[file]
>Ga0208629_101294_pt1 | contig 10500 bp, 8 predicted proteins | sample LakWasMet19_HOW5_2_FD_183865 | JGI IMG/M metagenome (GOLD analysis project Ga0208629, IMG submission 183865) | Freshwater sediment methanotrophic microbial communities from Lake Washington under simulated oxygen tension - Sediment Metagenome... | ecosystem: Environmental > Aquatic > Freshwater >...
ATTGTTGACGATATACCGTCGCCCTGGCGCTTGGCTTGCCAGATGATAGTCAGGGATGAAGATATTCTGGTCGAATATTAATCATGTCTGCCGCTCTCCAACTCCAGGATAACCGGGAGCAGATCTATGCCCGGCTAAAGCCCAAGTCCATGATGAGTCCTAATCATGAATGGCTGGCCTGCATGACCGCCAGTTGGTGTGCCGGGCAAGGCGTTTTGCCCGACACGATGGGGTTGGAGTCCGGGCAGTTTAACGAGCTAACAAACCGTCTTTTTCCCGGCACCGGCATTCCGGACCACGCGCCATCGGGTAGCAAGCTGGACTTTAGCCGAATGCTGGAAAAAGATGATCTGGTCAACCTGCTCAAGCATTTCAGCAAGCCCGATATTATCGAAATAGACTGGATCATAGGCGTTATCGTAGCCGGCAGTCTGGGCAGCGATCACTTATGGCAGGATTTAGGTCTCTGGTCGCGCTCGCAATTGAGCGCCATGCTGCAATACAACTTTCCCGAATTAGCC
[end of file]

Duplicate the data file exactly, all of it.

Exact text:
>Ga0208629_101294_pt1 | contig 10500 bp, 8 predicted proteins | sample LakWasMet19_HOW5_2_FD_183865 | JGI IMG/M metagenome (GOLD analysis project Ga0208629, IMG submission 183865) | Freshwater sediment methanotrophic microbial communities from Lake Washington under simulated oxygen tension - Sediment Metagenome... | ecosystem: Environmental > Aquatic > Freshwater >...
ATTGTTGACGATATACCGTCGCCCTGGCGCTTGGCTTGCCAGATGATAGTCAGGGATGAAGATATTCTGGTCGAATATTAATCATGTCTGCCGCTCTCCAACTCCAGGATAACCGGGAGCAGATCTATGCCCGGCTAAAGCCCAAGTCCATGATGAGTCCTAATCATGAATGGCTGGCCTGCATGACCGCCAGTTGGTGTGCCGGGCAAGGCGTTTTGCCCGACACGATGGGGTTGGAGTCCGGGCAGTTTAACGAGCTAACAAACCGTCTTTTTCCCGGCACCGGCATTCCGGACCACGCGCCATCGGGTAGCAAGCTGGACTTTAGCCGAATGCTGGAAAAAGATGATCTGGTCAACCTGCTCAAGCATTTCAGCAAGCCCGATATTATCGAAATAGACTGGATCATAGGCGTTATCGTAGCCGGCAGTCTGGGCAGCGATCACTTATGGCAGGATTTAGGTCTCTGGTCGCGCTCGCAATTGAGCGCCATGCTGCAATACAACTTTCCCGAATTAGCC